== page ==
Deconstructing the 2012 Human Security Report: examining narratives on wartime sexual violence

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At a time of increasing attention to the issue of wartime sexual violence, the 2012 Human Security Report (HSR 2012) sought to expose perceived biases in the mainstream narrative. HSR 2012 raised questions about the prevalence of wartime sexual violence, whether this form of violence was increasing or decreasing, the identity of perpetrators and victims, the state of evidence-based research and its challenges, and the policy implications of such analyses. While some of HSR 2012’s findings have been widely accepted, many of the report’s inferences are problematic. This paper uses HSR 2012 as a primary source to ask why narratives about sexual violence matter; why closely examining the report’s narrative, in particular, is important; and how we can be more reflective about what we can and do know about wartime sexual violence, given the opportunities and limitations of conducting research in this field.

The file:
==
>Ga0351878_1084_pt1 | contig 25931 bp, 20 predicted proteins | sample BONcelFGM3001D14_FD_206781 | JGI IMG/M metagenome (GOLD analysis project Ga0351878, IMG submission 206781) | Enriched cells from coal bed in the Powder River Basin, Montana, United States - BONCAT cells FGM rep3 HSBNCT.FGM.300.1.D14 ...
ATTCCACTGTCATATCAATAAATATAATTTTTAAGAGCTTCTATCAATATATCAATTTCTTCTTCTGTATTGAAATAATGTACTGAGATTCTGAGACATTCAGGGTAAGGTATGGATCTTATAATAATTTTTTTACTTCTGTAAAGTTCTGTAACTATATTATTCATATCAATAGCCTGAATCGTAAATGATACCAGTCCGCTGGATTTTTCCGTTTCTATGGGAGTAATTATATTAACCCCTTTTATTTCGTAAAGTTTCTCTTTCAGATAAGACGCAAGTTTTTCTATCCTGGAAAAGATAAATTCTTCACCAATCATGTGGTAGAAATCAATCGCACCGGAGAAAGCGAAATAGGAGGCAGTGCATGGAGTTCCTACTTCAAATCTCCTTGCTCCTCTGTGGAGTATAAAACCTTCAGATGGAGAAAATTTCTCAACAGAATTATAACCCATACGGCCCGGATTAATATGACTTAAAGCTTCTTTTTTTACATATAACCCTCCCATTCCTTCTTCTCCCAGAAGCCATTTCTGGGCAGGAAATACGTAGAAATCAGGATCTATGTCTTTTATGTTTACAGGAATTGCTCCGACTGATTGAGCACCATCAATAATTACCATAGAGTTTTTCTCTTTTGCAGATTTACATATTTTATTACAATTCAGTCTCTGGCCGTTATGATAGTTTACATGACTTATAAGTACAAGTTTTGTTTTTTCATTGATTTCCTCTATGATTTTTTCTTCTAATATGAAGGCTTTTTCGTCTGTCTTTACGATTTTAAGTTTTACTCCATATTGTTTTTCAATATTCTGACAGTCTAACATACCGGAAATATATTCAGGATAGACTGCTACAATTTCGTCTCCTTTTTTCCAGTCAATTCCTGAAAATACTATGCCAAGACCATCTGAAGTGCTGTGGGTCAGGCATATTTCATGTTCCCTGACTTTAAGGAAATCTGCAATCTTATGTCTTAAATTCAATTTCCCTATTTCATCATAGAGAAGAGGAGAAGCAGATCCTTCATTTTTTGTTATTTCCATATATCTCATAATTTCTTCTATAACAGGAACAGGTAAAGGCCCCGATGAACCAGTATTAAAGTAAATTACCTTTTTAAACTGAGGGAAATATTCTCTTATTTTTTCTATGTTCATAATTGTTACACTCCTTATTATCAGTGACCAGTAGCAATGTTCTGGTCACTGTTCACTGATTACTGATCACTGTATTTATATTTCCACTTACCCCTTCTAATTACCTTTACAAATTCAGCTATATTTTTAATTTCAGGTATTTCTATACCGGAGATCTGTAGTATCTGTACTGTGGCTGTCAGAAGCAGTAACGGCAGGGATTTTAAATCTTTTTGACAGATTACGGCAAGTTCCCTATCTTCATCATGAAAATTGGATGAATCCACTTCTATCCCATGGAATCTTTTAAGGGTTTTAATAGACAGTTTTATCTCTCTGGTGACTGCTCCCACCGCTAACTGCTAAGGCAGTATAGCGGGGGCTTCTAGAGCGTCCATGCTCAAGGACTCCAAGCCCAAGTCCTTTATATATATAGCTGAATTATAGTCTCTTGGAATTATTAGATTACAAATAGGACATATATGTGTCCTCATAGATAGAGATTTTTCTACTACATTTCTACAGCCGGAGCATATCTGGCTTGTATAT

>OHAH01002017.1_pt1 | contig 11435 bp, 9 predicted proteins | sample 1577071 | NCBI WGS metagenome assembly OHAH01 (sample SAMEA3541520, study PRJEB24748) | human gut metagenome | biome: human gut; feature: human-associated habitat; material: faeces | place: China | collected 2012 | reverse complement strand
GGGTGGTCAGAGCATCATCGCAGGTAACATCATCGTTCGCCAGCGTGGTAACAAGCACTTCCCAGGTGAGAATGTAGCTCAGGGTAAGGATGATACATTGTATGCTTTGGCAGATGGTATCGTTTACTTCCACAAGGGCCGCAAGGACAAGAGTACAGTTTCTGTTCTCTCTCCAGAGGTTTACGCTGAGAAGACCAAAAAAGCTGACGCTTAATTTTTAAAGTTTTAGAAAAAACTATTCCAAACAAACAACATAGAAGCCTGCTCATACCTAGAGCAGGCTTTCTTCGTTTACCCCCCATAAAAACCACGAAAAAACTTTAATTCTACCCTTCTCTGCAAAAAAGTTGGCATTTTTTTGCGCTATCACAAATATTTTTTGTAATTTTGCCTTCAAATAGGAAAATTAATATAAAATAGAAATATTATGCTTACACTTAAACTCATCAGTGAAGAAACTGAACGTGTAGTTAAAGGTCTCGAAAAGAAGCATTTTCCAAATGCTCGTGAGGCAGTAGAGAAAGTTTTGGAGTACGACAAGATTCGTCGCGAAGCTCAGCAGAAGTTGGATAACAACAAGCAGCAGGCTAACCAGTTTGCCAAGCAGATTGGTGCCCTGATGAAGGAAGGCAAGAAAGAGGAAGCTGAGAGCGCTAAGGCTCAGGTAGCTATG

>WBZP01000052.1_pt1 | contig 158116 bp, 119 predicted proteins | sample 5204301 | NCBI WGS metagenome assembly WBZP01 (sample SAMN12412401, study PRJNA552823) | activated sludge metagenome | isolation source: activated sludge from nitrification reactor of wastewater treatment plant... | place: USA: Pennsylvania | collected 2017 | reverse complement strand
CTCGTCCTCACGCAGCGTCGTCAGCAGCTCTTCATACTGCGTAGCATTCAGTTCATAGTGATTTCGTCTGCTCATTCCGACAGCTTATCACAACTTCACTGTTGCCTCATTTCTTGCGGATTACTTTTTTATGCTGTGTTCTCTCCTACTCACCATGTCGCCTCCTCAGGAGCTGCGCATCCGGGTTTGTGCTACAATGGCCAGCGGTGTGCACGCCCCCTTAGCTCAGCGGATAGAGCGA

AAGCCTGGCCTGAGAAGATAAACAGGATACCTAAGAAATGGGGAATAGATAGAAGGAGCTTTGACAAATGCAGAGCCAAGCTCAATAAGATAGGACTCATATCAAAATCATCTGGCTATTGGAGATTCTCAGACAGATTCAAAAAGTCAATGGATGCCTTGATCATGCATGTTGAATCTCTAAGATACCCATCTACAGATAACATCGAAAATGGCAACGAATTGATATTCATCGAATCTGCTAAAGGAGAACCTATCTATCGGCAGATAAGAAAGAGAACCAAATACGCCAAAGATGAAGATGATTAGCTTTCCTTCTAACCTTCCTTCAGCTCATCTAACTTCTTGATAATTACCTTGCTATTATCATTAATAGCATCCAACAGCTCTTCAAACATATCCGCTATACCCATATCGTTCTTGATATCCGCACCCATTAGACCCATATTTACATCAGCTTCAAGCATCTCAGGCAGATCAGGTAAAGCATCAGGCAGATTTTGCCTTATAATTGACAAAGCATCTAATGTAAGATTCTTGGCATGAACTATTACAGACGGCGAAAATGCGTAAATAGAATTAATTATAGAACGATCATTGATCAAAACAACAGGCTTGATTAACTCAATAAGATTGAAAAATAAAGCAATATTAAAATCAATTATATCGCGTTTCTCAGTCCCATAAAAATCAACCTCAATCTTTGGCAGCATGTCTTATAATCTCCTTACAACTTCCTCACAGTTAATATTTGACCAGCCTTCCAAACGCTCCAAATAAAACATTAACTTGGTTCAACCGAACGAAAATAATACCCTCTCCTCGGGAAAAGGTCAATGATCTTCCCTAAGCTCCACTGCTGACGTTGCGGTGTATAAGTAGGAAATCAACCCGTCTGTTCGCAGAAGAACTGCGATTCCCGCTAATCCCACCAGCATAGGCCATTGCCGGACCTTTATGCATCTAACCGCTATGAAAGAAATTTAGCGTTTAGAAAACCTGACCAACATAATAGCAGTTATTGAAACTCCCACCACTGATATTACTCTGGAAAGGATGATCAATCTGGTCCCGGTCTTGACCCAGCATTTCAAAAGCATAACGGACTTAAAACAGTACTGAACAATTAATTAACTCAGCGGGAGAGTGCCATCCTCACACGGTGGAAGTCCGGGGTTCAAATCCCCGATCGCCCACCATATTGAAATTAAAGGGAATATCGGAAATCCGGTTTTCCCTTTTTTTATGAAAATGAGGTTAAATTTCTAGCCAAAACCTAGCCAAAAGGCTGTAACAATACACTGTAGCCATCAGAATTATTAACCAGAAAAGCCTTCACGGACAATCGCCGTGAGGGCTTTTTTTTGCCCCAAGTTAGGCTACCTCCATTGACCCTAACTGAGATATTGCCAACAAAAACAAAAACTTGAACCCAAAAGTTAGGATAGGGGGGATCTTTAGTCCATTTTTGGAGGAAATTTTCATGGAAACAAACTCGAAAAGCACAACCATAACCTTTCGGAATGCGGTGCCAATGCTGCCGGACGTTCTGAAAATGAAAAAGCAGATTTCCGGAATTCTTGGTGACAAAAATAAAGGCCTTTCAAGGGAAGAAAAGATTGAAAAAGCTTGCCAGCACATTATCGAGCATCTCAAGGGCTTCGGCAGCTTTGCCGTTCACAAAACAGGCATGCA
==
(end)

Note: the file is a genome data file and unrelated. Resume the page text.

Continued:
Original languageEnglish
Pages (from-to)574-593
JournalInternational Journal
Issue number4
Early online date1 Sept 2014
Publication statusPublished - 1 Dec 2014


  • Sexual violence
  • Human Security Report
  • Armed conflict
  • Conflict narratives


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